National Catholic Reporter
The Independent Newsweekly
Issue Date:  September 19, 2003

Death row inmates lose best friend and apostle


The “Apostle Paul” is dead. When 81-year-old Paul Stevens died Feb. 25 the men on Kentucky’s death row lost their best friend. He had been a consistent presence with them for 17 years as a chaplain, mentor, friend and father figure.

Stevens’ journey to death row was a long and painful one. His 20-year-old daughter, Cindy, was murdered in 1969, and the trial brought great disappointment when an error in transcription of trial proceedings brought a seven-year prison sentence for the murderer. Years of hatred, bitterness and support for the death penalty followed for Stevens.

A turning point came when he participated in a parish Cursillo in his new home of Dawson Springs, Ky. He noted, “I came to realize how much hate I had, how much bitterness. This time allowed me to understand that I really did not want the death penalty. When I put all of that together, I could get rid of the hate.”

Upon retirement, Stevens expressed interest in finding meaningful volunteer work. A local priest invited him to visit the Kentucky State Penitentiary in Eddyville. From that moment he was hooked and continued to visit the men on death row until illness prevented him from continuing in 2002.

The greatest challenge for Stevens came in 1997 when he accompanied Harold McQueen to the death chamber. McQueen had become another son and had converted to Catholicism through Stevens’s influence. He was given Cindy’s rosary and prayed with it every day.

For Stevens, ministry on “the row” was about sharing and healing. In his ministry, Cindy was always present as co-missionary. He experienced her presence, especially as he prepared for McQueen’s execution. “There were times I wondered how I would answer people and the answer would come to me,” Stevens said. “When I first went to Eddyville, I asked the Lord to help me because I had never done anything like that before. There were times I said things when meeting with the men that I had no idea where the thought came from. I believe Cindy was with me because I knew she wanted to work with the poor.”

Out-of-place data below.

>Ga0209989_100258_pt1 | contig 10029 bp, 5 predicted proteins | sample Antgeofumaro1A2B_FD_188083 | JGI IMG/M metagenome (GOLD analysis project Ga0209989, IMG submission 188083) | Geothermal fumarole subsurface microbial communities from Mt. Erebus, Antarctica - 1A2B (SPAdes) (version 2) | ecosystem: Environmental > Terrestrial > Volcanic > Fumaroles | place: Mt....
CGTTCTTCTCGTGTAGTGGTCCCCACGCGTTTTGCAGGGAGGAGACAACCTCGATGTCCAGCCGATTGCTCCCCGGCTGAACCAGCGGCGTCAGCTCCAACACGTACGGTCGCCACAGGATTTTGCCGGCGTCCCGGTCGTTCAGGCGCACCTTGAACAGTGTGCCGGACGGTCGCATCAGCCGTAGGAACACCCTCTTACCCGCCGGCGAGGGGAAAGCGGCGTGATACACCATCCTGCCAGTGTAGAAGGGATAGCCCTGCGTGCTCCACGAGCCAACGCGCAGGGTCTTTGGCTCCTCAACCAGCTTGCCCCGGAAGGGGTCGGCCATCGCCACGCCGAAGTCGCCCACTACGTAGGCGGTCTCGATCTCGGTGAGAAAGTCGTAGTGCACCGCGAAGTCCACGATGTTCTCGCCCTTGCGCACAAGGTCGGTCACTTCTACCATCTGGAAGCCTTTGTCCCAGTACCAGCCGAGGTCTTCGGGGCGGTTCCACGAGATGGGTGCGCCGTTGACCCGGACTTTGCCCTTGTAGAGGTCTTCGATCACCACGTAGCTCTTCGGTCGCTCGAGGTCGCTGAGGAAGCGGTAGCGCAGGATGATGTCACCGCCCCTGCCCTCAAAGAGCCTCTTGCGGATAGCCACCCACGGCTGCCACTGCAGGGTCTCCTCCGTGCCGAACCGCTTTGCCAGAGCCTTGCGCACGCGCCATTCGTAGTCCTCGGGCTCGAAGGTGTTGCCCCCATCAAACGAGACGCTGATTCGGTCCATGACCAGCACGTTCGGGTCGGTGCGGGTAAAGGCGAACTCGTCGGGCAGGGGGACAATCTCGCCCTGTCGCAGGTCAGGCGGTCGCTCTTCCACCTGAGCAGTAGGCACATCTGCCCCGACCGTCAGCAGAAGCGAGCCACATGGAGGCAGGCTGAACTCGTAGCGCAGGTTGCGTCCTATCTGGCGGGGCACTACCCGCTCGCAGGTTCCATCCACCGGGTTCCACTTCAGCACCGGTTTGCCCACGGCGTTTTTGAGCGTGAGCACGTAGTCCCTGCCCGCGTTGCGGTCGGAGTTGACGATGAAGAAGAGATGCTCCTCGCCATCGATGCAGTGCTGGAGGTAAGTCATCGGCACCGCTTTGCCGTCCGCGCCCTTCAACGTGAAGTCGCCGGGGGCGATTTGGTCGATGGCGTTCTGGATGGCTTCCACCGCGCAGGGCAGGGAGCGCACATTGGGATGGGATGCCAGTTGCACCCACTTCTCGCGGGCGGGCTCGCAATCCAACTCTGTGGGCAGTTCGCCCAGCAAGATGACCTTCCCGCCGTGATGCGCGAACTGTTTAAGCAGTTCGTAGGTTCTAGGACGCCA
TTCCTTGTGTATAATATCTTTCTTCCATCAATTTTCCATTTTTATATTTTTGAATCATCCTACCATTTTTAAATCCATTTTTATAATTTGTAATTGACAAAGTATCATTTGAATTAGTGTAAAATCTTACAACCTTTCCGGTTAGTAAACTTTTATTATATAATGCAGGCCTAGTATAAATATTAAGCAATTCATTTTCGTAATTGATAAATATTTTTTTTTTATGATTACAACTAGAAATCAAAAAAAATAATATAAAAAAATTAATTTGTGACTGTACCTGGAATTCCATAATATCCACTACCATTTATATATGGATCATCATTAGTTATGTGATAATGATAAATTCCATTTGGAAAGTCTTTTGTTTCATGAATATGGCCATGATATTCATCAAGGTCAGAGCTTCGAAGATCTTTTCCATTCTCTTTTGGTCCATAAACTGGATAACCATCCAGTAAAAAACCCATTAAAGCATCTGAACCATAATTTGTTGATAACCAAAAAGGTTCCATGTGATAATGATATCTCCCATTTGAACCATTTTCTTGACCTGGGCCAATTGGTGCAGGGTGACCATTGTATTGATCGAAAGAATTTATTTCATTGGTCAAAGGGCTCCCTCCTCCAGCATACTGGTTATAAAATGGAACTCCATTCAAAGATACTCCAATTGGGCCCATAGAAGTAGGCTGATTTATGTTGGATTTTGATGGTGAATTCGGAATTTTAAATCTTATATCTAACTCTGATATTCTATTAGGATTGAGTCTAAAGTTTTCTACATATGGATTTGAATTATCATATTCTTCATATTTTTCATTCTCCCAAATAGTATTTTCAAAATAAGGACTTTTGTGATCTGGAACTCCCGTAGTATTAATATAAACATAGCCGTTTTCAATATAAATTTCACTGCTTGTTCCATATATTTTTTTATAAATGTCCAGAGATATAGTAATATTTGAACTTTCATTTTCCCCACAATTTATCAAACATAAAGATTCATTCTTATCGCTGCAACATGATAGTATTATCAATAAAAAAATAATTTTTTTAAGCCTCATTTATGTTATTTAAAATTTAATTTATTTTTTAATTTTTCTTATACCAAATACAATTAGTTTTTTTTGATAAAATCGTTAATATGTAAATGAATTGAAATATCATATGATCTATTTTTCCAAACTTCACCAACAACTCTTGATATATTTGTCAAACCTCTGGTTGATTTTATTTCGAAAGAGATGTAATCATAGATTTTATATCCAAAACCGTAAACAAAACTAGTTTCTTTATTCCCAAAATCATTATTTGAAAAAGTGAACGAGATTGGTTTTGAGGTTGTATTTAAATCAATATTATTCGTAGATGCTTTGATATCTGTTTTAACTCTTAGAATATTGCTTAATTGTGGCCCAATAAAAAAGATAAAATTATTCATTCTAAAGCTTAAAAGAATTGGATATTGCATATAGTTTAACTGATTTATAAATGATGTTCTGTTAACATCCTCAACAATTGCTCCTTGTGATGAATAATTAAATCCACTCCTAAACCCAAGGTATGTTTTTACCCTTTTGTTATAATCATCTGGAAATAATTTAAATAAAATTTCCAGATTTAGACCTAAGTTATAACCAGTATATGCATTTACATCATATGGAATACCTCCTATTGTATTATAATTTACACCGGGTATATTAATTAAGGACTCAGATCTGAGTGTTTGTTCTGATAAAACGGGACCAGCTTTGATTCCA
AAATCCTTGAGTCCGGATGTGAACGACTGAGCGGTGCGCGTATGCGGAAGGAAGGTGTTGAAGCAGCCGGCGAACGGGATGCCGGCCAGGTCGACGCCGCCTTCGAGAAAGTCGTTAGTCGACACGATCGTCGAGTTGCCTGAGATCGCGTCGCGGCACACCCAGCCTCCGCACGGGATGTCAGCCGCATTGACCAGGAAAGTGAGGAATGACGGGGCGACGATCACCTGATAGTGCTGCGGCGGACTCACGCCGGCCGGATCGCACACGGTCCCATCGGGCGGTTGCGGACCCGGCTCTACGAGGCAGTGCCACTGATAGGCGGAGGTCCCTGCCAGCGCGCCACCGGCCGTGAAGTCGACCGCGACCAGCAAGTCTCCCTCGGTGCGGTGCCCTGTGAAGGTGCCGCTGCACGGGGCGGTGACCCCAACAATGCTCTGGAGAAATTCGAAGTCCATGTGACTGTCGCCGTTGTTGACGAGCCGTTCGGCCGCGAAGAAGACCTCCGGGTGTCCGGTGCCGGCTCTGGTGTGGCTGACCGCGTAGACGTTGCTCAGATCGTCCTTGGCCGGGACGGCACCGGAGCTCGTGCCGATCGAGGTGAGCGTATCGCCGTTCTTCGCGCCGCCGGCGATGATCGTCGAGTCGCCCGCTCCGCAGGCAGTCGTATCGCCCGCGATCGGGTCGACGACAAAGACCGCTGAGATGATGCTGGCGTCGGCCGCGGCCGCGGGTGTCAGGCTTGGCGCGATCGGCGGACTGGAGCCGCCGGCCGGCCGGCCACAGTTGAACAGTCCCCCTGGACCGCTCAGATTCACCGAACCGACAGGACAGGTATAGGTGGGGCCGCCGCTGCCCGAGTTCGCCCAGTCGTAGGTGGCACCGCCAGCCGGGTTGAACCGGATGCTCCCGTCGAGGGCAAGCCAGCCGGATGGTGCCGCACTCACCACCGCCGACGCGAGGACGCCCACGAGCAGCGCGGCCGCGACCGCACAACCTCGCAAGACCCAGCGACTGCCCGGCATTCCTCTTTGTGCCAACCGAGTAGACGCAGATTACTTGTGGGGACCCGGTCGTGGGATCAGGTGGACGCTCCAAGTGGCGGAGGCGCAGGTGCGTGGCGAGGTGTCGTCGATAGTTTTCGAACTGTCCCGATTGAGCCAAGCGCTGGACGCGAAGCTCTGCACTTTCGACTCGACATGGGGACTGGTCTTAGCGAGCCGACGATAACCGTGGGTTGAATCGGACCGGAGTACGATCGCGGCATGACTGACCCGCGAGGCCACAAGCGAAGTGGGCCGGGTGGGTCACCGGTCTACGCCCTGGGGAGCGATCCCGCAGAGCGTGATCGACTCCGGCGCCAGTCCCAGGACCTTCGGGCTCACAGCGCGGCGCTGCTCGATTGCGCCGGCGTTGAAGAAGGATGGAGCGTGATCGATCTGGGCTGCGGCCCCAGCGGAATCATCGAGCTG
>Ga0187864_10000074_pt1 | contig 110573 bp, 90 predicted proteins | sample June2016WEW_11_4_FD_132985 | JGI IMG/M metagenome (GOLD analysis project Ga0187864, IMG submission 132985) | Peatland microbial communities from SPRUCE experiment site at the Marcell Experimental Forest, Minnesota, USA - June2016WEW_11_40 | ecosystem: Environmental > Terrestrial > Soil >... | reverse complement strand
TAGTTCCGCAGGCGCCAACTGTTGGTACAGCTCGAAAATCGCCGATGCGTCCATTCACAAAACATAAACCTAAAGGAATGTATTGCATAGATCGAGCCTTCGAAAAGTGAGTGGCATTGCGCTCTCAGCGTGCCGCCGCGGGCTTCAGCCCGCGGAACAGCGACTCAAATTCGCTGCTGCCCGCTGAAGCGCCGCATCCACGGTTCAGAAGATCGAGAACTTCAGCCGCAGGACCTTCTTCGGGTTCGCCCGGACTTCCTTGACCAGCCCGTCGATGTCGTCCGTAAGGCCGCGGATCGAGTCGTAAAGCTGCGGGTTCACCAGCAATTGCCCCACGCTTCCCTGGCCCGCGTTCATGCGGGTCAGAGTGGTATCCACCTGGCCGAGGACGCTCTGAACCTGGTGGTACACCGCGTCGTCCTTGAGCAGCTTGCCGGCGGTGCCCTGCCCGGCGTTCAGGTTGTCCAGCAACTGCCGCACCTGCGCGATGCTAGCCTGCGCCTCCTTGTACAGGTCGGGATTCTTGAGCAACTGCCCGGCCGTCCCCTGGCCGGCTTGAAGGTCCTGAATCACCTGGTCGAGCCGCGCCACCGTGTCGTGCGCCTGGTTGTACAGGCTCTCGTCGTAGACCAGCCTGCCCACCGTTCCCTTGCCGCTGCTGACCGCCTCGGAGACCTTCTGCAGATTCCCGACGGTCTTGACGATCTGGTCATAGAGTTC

On July 1, 1997, Stevens shared a last meal with McQueen. They prayed, shared stories, laughed and talked about heaven. When he walked the last mile, McQueen held Cindy’s rosary until he was strapped into the electric chair. Paul offered a final prayer and said, “I love you, son.” McQueen responded, “I love you, father.” Now, Stevens had lost a daughter and a son.

But, like the other Apostle Paul, his missionary work was not finished. He went to visit then-warden Philip Parker. At the memorial service for Paul Stevens, Parker reflected on the great sensitivity shown to him by Stevens. “He wanted to know how I was doing. He never blamed me or passed judgment because he knew that I had a job to do and could not do anything to prevent his execution. He ministered to me. Still, he was not finished. He asked if he could meet with each of the men on death row to console them because they lost a good friend. Because I had complete trust in him, I said yes. So, around 2 a.m. he continued his ministry of healing.”

That was Paul Stevens, a man “in full stretch,” always on a mission of healing. As I walked around the funeral parlor filled with flowers, I noticed an angel with chimes. A note from the inmates was attached: “Paul has changed our lives forever. ”

He remains, the angel among us, teaching us a lesson of compassion and forgiveness.

Dominican Sr. Judy Morris writes from Louisville, Ky.

National Catholic Reporter, September 19, 2003

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